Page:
Agrifac Condor: A Wake-up Call For North American Sprayer Manufacturers?

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About Tom Wolf (Nozzle_Guy)

Tom Wolf is based in Saskatoon, SK and has 33 years research experience in the spraying business. He obtained his BSA (1987) and M.Sc. (1991) in Plant Science at the University of Manitoba, and his Ph.D. (1996) in Agronomy from the Ohio State University. Tom focuses on practical advice that is research-based to improve the efficiency of producers.

See all posts by Tom Wolf (Nozzle_Guy).
Agrifac Condor Endurance (Source: Agrifac)

I like good ideas.  And at Canada’s Outdoor Farm Show in Woodstock this fall, I saw a sprayer that puts a lot of them in one place.  I’m talking about the Agrifac Condor Endurance.  I’ve seen European sprayers before, even operated a few.  And although they are all well-engineered machines, the Netherlands-based Condor might be the first one to gain traction in North America. Why this one? Let me explain.

  If you thought European machines are too small for North American conditions, this one breaks the mold.  Sporting an 8000 L (2100 US gal) tank, track widths up to 4.6 m (15 ft), a 320 hp Tier 4 engine, and booms up to 55 m (180 ft) wide, it’s a monster. The smaller Condor offers tank sizes of 1050 or 1300 US gal and is a smaller machine overall.

Agrifact Condor Sump
The tank sump design ensures minimal remainders.

Tank and Pump:  The large tank has a molded funnel sump that feeds directly into the pump.  Net result is a design that empties the tank completely, leaving a tiny remainder amount, less than 2 gallons according to Rob Blijdorp, with Agrifac North America.  Because most of us clean tank remainders by diluting them with clean water, this small remainder needs less water to dilute residues to safe levels, saving time when switching products.  The machine is equipped with a Hypro centrifugal pump as standard equipment in North America. A diaphragm pump is optional. This pump type is unusual for North America, but it is self-priming, can run dry, and can produce very high pressures.

Agrifac Condor Boom
Wide booms with recirculating plumbing boost productivity and minimize waste (Source: Agrifac)

Boom: The boom widths available on the Condor are astounding, and there’s no easier place to use them than the North American Great Plains.  Wider booms are one of the most effective efficiency boosts in spraying, and allow slower travel speeds while creating fewer tracks.  The Condor boom has a recirculating design with a pressure feed from both ends, eliminating boom ends and increasing cleanout speed.  Since it uses the boom as part of its circulation system, the boom primes at filling so the new product is at the nozzles right away. Sectional control is flexible, with nozzle-by-nozzle control available.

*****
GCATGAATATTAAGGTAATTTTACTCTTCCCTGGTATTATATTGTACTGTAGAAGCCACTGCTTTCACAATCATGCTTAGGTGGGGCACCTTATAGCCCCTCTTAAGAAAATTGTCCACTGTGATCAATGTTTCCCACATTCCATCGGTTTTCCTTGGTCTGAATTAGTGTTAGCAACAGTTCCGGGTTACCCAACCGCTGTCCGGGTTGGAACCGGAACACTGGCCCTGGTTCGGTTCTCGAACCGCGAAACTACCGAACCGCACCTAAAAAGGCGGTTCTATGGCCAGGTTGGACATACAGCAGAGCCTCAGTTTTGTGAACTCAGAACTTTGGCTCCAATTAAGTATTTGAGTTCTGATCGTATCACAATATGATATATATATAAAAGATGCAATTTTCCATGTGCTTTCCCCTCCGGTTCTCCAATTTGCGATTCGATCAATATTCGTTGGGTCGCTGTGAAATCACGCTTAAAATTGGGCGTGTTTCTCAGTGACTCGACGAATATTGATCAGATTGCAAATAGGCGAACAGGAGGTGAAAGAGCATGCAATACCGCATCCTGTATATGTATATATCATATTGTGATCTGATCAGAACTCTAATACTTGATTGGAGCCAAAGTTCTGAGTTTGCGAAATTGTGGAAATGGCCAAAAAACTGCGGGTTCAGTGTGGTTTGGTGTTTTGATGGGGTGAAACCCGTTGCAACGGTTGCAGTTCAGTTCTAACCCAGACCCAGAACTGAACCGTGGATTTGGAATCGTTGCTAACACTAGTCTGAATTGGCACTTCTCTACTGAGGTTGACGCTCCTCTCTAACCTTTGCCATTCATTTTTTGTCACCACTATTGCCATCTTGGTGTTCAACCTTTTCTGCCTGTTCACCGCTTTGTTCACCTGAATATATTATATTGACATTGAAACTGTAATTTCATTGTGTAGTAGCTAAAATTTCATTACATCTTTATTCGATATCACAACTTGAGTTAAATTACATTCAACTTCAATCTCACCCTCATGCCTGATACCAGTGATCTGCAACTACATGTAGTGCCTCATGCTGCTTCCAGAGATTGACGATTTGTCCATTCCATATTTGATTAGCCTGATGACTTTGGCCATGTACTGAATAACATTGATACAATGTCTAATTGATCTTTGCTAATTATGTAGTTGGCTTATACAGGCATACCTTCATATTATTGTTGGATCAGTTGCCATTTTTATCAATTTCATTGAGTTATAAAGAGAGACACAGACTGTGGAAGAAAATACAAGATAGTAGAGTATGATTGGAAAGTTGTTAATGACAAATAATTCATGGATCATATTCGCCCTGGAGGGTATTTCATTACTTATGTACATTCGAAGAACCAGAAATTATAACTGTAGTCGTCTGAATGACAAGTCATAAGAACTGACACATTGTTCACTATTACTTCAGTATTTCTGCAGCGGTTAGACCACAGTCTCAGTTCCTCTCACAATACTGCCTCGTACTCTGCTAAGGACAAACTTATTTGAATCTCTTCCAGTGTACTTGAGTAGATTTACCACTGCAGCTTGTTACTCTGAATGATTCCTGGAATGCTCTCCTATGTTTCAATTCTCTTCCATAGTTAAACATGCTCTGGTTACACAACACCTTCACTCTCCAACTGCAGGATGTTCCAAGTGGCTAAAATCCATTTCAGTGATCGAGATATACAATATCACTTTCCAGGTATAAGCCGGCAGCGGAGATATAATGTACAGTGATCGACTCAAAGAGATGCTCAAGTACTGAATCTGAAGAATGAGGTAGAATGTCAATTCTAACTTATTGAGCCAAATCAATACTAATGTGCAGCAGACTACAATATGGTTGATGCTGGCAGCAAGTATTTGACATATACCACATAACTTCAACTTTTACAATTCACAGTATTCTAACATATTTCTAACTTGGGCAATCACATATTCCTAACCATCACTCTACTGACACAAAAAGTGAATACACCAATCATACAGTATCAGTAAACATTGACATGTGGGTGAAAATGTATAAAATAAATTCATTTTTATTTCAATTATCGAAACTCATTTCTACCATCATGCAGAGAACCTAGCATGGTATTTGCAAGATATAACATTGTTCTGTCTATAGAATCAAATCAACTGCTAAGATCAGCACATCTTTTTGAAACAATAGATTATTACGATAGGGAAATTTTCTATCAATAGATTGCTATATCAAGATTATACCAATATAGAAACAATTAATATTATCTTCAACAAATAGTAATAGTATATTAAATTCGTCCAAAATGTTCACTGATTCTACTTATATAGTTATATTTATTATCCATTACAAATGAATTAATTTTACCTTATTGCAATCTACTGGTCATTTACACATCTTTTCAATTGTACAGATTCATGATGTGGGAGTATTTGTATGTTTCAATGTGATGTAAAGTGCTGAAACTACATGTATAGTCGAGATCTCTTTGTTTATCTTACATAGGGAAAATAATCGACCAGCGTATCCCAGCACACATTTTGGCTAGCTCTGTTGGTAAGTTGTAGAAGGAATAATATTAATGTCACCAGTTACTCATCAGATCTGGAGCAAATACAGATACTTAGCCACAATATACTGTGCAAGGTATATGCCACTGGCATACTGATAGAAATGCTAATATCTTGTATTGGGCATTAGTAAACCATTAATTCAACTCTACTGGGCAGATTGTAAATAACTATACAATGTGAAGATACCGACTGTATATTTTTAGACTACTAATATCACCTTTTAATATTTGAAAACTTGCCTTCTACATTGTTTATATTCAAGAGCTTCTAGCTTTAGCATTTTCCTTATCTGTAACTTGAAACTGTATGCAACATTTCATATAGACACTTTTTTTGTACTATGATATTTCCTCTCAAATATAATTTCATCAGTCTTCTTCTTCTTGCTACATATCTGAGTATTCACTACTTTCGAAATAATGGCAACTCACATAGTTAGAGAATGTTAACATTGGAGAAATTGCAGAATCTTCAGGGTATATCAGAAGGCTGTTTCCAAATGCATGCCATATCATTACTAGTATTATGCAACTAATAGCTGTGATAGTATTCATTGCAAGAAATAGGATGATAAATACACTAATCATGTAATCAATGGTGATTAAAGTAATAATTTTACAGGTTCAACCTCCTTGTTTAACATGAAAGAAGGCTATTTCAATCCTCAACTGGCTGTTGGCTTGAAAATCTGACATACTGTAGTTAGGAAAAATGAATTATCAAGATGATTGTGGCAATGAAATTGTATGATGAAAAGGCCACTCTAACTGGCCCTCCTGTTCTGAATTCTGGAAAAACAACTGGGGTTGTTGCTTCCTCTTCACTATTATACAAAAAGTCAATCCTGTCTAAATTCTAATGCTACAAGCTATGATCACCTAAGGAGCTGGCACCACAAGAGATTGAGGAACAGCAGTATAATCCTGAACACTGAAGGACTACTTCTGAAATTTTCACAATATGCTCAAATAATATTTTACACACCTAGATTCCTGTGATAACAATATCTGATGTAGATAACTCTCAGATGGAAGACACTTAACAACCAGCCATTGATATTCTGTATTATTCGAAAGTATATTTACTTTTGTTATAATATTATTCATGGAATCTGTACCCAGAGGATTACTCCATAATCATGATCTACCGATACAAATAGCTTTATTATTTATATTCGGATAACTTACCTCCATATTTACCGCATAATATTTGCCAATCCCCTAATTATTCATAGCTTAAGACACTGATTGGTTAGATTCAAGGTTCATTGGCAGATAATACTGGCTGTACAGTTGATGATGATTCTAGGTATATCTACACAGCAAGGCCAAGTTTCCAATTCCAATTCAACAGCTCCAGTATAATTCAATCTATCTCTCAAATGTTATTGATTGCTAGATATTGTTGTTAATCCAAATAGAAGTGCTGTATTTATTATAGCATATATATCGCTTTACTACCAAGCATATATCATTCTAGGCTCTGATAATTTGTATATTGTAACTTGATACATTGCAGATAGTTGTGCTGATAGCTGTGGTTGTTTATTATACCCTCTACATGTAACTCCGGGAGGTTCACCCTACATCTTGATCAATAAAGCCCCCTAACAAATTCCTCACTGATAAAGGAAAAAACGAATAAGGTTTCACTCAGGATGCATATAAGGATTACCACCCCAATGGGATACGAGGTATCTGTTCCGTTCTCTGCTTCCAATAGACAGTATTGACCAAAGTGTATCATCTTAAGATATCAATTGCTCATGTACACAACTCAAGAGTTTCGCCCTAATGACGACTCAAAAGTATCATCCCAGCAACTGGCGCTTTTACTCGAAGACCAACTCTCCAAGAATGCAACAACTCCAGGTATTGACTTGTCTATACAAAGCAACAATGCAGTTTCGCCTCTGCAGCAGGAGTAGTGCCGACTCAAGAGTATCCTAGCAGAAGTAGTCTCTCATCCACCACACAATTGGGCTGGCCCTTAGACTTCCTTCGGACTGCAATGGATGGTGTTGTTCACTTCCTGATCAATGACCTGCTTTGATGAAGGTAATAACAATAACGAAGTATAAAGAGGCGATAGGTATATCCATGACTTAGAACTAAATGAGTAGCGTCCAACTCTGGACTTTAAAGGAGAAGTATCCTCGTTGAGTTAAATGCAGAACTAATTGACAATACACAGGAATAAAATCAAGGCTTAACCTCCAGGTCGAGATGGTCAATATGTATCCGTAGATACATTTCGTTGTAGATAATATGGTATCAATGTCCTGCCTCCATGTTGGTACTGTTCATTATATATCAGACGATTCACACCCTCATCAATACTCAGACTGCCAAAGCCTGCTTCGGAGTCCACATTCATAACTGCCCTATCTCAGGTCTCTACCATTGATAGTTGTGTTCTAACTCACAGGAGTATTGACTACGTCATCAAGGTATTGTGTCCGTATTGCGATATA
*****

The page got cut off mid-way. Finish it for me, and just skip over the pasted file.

Agrifac Condor 4-wheel steer
Four wheel steer on a walking beam chassis

Chassis:  The frame and suspension system looks like a walking-beam setup, and is claimed to give a smoother ride with less transfer of bumps to the boom. The system has four-wheel steer capability for less tracking in turns, and a tight turning radius. The weight of the smaller Condor machine equipped with a 120’ boom is 24,500 lbs, the Condor Endurance with the same boom is 31,000 lbs.

HighTechAirPlus nozzle
The HighTechAirPlus atomizer is a twin fluid design that uses air to control flow and atomization.

Nozzles: I saved the best for last.  Since 1989 (yes, I remember the year!), I’ve been a fan of “twin fluid” nozzles, but have not seen them take hold anywhere.  The HighTechAirPlus nozzles are Agrifac’s version.  Here’s how they work:  Liquid is delivered to the nozzle in the usual way, by pressure.  But air is also delivered, created by a dedicated air pump that has modest volume and pressure requirements.  Both air and liquid make their way through the same nozzle (a deflector style, similar to the TeeJet FloodJet).

HighTechAirPlus installed. Note the air supply and the air-activated shutoff for individual nozzle sectional control.

The advantage?  Liquid flow and droplet size can be adjusted independently, with air and liquid pressure.  More air results in lower liquid flow. It also reduces droplet size.  More liquid pressure increases flow, and also reduces droplet size.  Clever combinations of both can keep droplet size fairly constant over a wide flow rate range.  Alternatively, the nozzles can change droplet size while keeping the same flow rate, depending on the drift or coverage needs at the time. The travel speed range achievable is similar to that with PWM.

Verdict.  The jury’s out.  As a newcomer to North America, the Agrifac faces a few challenges.  Many say it needs a dealer network, inventory and parts.  It needs to prove its reliability. It needs to be able to service its machines, especially if parts are non-standard.  It needs field cred out here.

But I’m a bit tired of our North American sprayers adding horsepower, speed, and weight to their sprayers each year, and little else.  They leave applicators to struggle alone with equally important productivity factors such as quick and thorough cleanout, drift management, nozzle selection and others.

The things that strike me with this new sprayer are Agrifac’s innovative design, and its emphasis on issues that matter to applicators:  productivity and excellent control over application rate and droplet size. The company has the right priorities in my books.